A three-year study led by an academic from Oxford Brookes University will investigate how older people can be encouraged and supported to cycle into their old age, helping them retain their health, fitness and independence.
While cycling accounts for 23 per cent of all journeys for people aged 65 and older in the Netherlands, 15 per cent in Denmark and 9 per cent in Germany, it represents only 1 per cent of such journeys in the UK.
Starting in October, the £1.4 million research project will investigate how the built environment and technology including e-bikes could be adapted for the needs of older people.
It is thought that the major barriers are fear of injury and the physically demanding aspect of the activity – which could be overcome by improving infrastructure and developing assistive technology.
Tim Jones, Senior Research Fellow of the Department of Planning at Oxford Brookes, is leading the research, which will follow people approaching later life (50-59) and those aged over 60 in Bristol, Oxford, Reading and Cardiff.
Participants will be interviewed about their cycling history, and observed as they make familiar journeys by bike. There will also be a study of those given new electric bikes to measure whether their use improves health and independence.
The result of this will be the development of a short documentary video and toolkit for policy makers and practitioners advising on how the built environment and technology could be designed to support and encourage cycling amongst current and future older generations.
Dr Jones said: “It is a common misconception that older people don’t cycle or have no desire to do so. But having the option to ride a bicycle is a fantastic way of maintaining independence and community connections and in so doing potentially benefiting physical and mental health and wellbeing.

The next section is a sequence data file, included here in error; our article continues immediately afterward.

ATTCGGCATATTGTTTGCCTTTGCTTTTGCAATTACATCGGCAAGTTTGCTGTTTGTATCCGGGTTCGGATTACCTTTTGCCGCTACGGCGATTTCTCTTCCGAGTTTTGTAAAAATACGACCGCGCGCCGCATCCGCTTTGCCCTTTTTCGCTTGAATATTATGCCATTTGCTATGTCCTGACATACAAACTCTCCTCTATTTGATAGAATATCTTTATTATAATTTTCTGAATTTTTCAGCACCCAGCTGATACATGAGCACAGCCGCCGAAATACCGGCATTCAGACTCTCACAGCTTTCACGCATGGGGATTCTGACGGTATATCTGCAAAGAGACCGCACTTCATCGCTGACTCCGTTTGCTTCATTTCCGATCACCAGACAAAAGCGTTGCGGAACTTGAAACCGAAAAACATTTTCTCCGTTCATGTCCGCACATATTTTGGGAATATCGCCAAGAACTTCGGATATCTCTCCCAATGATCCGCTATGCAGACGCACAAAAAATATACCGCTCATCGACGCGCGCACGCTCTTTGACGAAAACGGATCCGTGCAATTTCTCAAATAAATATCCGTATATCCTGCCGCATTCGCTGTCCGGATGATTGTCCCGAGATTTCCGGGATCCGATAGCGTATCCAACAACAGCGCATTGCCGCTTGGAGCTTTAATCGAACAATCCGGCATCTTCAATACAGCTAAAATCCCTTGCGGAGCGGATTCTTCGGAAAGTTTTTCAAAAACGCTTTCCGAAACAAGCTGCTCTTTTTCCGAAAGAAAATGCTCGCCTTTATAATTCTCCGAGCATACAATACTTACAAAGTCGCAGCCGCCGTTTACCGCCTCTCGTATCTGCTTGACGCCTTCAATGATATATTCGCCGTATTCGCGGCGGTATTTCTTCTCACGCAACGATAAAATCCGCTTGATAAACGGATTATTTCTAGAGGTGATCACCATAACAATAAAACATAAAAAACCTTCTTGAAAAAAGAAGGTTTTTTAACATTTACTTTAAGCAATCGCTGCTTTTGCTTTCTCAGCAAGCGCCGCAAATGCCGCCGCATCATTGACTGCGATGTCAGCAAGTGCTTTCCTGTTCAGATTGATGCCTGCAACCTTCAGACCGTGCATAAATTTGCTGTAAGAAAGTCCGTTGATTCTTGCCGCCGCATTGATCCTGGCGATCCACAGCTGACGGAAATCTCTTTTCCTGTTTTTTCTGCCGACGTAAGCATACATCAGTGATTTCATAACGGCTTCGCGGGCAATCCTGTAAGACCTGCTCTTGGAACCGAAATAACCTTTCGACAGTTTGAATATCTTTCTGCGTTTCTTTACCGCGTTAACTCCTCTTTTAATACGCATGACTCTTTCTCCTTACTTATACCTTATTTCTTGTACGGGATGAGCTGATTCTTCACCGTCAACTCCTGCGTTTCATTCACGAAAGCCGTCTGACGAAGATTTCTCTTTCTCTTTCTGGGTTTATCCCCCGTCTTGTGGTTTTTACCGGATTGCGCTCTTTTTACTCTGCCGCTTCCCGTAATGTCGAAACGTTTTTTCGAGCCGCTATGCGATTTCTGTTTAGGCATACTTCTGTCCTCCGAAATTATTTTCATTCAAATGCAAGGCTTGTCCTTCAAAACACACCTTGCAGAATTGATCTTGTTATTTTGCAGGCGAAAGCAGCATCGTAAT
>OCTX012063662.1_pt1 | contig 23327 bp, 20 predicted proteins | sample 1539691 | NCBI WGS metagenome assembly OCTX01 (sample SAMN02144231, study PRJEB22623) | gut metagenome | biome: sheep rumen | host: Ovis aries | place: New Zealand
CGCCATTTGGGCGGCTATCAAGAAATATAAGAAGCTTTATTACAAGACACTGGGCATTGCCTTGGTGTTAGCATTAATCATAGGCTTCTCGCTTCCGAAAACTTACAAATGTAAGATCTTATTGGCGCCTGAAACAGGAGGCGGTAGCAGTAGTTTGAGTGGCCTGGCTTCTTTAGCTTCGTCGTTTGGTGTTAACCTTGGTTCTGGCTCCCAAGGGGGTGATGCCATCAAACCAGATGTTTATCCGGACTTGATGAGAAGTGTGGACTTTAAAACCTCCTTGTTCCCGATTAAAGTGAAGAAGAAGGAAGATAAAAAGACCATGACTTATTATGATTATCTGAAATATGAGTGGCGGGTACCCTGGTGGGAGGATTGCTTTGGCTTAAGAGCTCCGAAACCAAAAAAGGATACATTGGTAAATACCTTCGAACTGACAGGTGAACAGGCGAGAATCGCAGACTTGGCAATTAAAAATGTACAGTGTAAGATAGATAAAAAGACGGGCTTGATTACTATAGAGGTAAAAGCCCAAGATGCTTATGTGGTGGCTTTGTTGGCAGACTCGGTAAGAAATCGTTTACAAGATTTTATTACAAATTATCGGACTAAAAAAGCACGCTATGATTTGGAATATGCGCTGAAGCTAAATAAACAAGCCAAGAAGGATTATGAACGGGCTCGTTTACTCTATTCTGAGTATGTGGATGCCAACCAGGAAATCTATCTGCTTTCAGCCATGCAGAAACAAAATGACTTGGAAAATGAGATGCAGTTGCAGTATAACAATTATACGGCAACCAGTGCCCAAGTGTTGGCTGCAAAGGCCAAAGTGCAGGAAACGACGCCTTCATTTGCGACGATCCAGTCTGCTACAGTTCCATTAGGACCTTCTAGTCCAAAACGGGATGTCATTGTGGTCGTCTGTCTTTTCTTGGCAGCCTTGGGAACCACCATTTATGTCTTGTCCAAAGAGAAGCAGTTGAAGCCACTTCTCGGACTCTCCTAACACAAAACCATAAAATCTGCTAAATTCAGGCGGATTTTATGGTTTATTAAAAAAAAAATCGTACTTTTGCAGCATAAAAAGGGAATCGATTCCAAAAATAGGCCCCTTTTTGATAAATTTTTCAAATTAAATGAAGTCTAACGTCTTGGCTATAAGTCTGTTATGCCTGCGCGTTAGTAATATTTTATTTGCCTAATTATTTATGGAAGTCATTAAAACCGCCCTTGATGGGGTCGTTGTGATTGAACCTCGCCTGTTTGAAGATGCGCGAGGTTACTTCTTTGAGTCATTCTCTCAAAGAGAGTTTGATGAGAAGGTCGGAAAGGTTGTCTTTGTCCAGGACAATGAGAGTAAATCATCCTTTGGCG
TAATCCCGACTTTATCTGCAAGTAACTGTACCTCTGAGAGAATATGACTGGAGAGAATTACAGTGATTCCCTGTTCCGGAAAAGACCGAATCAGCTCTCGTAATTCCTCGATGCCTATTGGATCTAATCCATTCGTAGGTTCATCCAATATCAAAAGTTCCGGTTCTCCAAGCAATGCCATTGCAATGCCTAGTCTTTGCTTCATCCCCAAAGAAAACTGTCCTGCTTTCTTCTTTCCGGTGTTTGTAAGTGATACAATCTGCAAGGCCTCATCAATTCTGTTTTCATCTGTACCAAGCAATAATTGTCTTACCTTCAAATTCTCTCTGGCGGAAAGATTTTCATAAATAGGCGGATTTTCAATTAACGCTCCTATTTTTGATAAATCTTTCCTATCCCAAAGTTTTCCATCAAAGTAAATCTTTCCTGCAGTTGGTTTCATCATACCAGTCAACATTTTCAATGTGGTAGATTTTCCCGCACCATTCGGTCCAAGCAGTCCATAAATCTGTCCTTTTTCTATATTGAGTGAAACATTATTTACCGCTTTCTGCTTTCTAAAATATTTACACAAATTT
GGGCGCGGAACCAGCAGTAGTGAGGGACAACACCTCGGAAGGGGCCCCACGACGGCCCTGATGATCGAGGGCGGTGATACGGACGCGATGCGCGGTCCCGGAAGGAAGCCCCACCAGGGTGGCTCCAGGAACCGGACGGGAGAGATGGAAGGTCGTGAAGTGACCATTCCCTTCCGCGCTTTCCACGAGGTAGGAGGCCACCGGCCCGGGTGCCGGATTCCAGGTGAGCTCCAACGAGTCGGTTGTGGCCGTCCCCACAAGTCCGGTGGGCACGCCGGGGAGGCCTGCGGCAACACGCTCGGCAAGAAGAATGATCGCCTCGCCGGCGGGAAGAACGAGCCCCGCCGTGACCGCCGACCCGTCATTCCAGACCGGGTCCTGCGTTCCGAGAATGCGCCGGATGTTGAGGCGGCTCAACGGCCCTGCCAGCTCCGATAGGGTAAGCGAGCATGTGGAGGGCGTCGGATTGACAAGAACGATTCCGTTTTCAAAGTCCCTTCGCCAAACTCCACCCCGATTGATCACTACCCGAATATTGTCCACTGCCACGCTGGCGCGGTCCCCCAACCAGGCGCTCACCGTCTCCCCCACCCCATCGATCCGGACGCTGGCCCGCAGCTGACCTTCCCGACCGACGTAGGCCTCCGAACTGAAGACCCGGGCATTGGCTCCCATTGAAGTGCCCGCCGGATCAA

“The aim of this research is to better understand how built environment and technological design is shaping the willingness and ability of older people to cycle, their experiences of the built environment and ultimately how this affects wellbeing.”
Dr Emma Street, Lecturer in Real Estate and Planning, Henley Business School, University of Reading commented: “Reading’s involvement in the programme along with our partners will provide a boost to the older residents wanting to benefit from travelling by bike.
“A planned website will host an interactive toolkit based on older peoples' perception of how the towns and technologies could be designed to support and promote cycling amongst current and future older generations.
“We will be continually updating the website with video clips and news and findings as they come in and invite residents to contribute with their own experiences.”
A University of Sydney pilot study earlier this year found that older people (aged 49 -79) who had cycled in the preceding month performed significantly better on measures of decision time and response time than those who had not, and those who cycled at least an hour a week showed significant improvements in balance and single-leg standing, making them less at risk of falls.
Cycling is a non weight-bearing exercise that is less stressful on the joints than walking or running, and long-term studies have shown that it reduces risk of cardiovascular disease, several types of cancer, and life-threatening obesity.
In a recent study from the Netherlands, it was found that the risk of traumatic injuries (on average 5-9 days of life lost to these) was far outweighed by the benefits of increased physical activity (3-14 months of life gained).
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